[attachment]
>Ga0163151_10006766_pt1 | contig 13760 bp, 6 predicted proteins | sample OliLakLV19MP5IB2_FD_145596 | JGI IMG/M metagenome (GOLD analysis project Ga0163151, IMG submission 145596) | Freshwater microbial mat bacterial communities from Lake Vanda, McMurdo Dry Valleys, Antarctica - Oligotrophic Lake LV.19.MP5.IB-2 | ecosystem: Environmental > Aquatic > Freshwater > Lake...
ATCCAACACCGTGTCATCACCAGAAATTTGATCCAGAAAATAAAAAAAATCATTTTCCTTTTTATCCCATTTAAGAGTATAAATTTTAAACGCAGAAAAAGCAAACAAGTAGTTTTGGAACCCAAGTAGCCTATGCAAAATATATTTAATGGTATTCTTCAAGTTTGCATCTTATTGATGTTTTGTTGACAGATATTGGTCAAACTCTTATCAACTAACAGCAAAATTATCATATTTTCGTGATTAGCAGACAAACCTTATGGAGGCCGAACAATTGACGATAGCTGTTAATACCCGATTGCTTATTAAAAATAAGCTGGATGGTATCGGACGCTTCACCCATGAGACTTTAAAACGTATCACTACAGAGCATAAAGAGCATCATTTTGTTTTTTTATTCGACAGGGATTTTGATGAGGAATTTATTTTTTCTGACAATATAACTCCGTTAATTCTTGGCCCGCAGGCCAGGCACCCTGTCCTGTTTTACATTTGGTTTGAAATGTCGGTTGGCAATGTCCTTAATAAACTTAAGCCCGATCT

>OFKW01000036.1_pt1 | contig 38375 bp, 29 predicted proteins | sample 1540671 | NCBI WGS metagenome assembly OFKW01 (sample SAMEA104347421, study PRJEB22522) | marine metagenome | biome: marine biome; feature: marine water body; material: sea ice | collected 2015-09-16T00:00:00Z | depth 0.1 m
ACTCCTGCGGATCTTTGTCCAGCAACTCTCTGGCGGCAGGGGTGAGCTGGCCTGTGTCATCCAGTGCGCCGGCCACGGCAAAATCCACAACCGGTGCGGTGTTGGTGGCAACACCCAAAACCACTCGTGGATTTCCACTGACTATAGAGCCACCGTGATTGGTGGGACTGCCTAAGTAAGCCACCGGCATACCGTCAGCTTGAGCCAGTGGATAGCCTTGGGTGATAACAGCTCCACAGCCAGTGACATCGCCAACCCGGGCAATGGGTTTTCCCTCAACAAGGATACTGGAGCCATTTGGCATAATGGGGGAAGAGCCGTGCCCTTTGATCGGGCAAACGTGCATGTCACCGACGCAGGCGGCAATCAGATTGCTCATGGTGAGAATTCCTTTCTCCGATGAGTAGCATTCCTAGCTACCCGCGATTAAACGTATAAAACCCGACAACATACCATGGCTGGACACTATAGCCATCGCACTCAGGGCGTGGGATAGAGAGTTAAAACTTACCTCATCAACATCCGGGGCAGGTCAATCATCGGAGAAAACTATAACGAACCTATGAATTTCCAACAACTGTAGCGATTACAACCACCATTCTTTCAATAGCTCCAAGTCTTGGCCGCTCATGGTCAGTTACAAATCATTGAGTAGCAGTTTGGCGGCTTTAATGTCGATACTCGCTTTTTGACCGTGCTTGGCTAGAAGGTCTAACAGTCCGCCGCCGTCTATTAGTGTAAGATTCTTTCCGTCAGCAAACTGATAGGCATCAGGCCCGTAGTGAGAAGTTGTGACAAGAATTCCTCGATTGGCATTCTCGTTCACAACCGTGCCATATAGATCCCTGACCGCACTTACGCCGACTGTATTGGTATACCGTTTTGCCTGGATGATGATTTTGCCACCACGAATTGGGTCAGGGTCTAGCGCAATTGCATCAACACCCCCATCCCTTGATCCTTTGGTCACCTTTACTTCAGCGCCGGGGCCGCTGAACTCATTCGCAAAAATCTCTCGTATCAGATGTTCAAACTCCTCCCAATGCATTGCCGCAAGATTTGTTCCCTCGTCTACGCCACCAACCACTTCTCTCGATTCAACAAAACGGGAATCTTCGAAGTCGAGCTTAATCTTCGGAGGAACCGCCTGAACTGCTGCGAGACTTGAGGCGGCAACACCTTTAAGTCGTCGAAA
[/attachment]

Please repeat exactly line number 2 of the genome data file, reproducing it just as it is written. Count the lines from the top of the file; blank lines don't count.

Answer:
ATCCAACACCGTGTCATCACCAGAAATTTGATCCAGAAAATAAAAAAAATCATTTTCCTTTTTATCCCATTTAAGAGTATAAATTTTAAACGCAGAAAAAGCAAACAAGTAGTTTTGGAACCCAAGTAGCCTATGCAAAATATATTTAATGGTATTCTTCAAGTTTGCATCTTATTGATGTTTTGTTGACAGATATTGGTCAAACTCTTATCAACTAACAGCAAAATTATCATATTTTCGTGATTAGCAGACAAACCTTATGGAGGCCGAACAATTGACGATAGCTGTTAATACCCGATTGCTTATTAAAAATAAGCTGGATGGTATCGGACGCTTCACCCATGAGACTTTAAAACGTATCACTACAGAGCATAAAGAGCATCATTTTGTTTTTTTATTCGACAGGGATTTTGATGAGGAATTTATTTTTTCTGACAATATAACTCCGTTAATTCTTGGCCCGCAGGCCAGGCACCCTGTCCTGTTTTACATTTGGTTTGAAATGTCGGTTGGCAATGTCCTTAATAAACTTAAGCCCGATCT